_____________________________________________________________________

Wick (2012)** – Melinda Wagner USA, 1957)
for flute, clarinet, violin, cello, piano and percussion

Completed in March 2000, Wick is a one-movement work composed with great pleasure for The New York New Music Ensemble.
In the broadest sense, the piece can be said to contain three main sections: an extended introduction leading to a “big tune,” a quiet, more lyrical section, and finally, a return to faster material, including a brief recapitulation and coda. I didn’t plan it this way, however, nor did I view the piece as a ternary structure as I was going along. Actually, the process of composing became one of collecting, or gathering up, increasing amounts of energy at various points, then finding ways (this I found to be quite challenging) of “releasing” the music. Sometimes the energy scatters into fanciful cadenza-like solos; sometimes it is absorbed or disguised by overlapping descending waves moving in slow motion thrown into second gear, so to speak. At the end of the work the musical energy is released through the performers? voices as the entire ensemble, including conductor, intone the pitch D.
Wick is dedicated, with great admiration and heartfelt gratitude, to Jayn Rosenfeld and NYNME.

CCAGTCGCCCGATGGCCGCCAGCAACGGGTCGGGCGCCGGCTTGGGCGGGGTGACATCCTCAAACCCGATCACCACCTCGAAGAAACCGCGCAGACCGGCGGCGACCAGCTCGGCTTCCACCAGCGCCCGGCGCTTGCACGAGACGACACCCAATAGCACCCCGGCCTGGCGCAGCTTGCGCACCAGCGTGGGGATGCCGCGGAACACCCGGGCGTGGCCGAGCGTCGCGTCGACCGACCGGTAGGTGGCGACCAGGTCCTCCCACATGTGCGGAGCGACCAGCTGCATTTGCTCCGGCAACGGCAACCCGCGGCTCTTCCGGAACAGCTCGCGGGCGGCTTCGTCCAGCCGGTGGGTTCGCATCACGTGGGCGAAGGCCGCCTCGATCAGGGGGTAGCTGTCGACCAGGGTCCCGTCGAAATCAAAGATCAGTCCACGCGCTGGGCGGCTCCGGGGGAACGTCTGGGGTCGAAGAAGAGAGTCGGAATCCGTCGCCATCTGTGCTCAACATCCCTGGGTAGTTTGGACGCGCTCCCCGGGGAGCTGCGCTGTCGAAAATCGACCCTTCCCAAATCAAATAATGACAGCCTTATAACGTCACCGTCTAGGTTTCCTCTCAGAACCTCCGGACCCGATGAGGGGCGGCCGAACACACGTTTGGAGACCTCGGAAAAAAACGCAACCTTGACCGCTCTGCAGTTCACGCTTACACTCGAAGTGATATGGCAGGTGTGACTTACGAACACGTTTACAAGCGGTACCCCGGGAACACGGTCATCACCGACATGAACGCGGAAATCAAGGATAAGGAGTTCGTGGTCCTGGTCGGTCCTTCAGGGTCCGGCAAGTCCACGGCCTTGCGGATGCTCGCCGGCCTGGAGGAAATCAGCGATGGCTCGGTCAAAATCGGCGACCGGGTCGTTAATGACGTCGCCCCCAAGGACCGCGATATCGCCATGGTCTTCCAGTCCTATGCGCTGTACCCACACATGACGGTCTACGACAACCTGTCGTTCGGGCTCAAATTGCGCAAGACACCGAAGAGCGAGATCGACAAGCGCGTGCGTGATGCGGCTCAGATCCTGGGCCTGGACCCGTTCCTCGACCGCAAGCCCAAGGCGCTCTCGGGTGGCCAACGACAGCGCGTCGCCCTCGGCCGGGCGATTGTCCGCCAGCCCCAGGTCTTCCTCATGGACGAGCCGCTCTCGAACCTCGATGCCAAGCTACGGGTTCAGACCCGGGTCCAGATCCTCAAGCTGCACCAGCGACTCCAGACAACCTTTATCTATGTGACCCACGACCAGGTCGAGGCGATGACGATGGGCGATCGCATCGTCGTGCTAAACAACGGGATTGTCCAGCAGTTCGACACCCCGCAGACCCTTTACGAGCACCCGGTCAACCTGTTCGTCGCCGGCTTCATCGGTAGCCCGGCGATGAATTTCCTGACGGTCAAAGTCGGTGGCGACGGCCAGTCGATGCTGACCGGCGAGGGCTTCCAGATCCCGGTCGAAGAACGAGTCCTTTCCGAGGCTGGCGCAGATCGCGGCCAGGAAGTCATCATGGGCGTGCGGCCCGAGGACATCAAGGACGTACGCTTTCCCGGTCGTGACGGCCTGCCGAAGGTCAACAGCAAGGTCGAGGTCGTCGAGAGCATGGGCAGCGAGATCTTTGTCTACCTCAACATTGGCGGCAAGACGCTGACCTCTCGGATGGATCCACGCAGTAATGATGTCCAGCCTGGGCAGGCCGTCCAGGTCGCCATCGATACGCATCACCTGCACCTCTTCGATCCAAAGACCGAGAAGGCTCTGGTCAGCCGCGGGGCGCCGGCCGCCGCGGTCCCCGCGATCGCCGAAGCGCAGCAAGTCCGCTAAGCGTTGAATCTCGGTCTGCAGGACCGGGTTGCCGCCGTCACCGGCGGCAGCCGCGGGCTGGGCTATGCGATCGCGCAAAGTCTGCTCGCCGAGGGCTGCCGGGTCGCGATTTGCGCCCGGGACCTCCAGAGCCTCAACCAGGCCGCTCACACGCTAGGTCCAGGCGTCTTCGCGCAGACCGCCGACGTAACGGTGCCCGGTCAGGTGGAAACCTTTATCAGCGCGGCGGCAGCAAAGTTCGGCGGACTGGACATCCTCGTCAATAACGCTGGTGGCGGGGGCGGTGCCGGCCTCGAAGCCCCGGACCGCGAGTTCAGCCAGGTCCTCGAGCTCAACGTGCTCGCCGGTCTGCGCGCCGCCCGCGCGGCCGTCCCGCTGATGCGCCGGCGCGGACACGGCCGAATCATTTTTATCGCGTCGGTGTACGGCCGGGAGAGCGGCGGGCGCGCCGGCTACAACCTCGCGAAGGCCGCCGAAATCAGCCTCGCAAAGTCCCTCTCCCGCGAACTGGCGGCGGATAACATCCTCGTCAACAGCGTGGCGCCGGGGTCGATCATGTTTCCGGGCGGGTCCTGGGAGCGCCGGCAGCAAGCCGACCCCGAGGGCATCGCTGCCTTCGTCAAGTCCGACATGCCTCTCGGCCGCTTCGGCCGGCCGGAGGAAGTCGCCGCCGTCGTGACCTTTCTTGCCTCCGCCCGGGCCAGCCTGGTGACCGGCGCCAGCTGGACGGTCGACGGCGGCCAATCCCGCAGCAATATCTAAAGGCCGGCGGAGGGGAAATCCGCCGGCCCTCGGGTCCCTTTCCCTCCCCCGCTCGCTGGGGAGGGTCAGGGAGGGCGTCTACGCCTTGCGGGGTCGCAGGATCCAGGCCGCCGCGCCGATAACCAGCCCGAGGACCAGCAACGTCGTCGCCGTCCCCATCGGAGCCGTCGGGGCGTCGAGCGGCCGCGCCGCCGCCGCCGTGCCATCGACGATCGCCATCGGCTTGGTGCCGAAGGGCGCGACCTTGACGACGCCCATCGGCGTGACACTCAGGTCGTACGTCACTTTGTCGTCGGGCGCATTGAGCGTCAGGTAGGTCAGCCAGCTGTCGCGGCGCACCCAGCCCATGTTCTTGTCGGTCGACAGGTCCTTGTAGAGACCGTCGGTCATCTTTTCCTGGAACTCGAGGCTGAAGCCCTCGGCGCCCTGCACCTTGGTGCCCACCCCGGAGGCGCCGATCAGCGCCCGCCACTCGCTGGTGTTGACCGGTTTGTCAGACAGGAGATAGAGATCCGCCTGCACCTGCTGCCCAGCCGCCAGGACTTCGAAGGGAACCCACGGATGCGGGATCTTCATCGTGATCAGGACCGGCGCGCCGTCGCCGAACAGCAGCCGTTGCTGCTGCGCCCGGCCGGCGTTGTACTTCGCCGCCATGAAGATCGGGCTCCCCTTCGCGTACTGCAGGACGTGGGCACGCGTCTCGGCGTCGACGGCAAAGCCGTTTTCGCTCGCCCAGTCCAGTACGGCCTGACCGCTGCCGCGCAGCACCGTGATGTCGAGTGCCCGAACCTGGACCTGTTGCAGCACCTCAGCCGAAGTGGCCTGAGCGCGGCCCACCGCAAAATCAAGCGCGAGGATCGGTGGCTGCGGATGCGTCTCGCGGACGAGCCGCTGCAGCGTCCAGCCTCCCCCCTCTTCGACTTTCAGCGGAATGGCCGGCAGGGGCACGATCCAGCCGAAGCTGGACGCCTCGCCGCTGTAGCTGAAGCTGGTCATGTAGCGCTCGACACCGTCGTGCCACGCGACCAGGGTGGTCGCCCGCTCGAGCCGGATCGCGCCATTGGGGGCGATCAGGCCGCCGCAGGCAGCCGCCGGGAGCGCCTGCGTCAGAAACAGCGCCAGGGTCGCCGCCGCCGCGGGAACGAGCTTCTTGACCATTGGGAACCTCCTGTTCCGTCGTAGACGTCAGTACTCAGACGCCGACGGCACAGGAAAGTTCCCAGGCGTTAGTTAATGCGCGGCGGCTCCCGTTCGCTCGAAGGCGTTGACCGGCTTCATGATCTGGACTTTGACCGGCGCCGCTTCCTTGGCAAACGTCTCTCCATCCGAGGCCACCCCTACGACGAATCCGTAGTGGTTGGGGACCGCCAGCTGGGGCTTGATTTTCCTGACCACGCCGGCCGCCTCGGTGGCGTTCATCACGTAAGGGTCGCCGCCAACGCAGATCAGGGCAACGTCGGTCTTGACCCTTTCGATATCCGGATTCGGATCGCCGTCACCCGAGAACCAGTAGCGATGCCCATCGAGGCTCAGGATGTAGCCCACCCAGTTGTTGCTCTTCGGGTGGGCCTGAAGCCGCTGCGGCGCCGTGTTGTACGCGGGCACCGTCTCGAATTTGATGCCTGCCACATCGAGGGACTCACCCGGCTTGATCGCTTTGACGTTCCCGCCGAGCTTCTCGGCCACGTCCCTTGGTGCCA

Celebrated as an “…eloquent, poetic voice in contemporary music…” [American Record Guide], Melinda Wagner’s esteemed catalog of works embodies music of exceptional beauty, power, and intelligence. Wagner received widespread attention when her colorful Concerto for Flute, Strings and Percussion earned her the Pulitzer Prize in 1999. Since then, major works have included Concerto for Trombone, for Joseph Alessi and the New York Philharmonic, a piano concerto, Extremity of Sky, commissioned by the Chicago Symphony for Emanuel Ax, and Little Moonhead, composed for the Orpheus Chamber Orchestra, as part of its popular “New Brandenburgs” project. Noted for its “…prismatic colors and…lithe sense of mystery…”[Washington Post], Extremity of Sky has been performed by Emanuel Ax with the National Symphony (on tour), the Toronto and Kansas City Symphonies, and the Staatskapelle Berlin. Championed early on by Daniel Barenboim, Wagner has received three commissions from the Chicago Symphony; the most recent of these, Proceed, Moon, is to be premiered by the CSO under the baton of Susanna Mälkki in 2017. Other recent performances have come from the American Composers Orchestra, the United States Marine Band, BMOP, the American Brass Quintet, the Empyrean Ensemble, and the Philadelphia Chamber Music Society. Among honors Wagner has received is a Guggenheim Foundation Fellowship, and awards from the American Academy of Arts and Letters and ASCAP. Wagner was given an honorary doctorate from Hamilton College, and a Distinguished Alumni Award from the University of Pennsylvania in 2003. A passionate and inspiring teacher, Melinda Wagner has given master classes at many fine institutions across the United States, including Harvard, Yale, Eastman, Juilliard, and UC Davis. She has held faculty positions at Brandeis University and Smith College, and has served as a mentor at the Atlantic Center for the Arts, the Wellesley Composers Conference, and Yellow Barn. Ms. Wagner currently serves on the faculty of the Juilliard School of Music.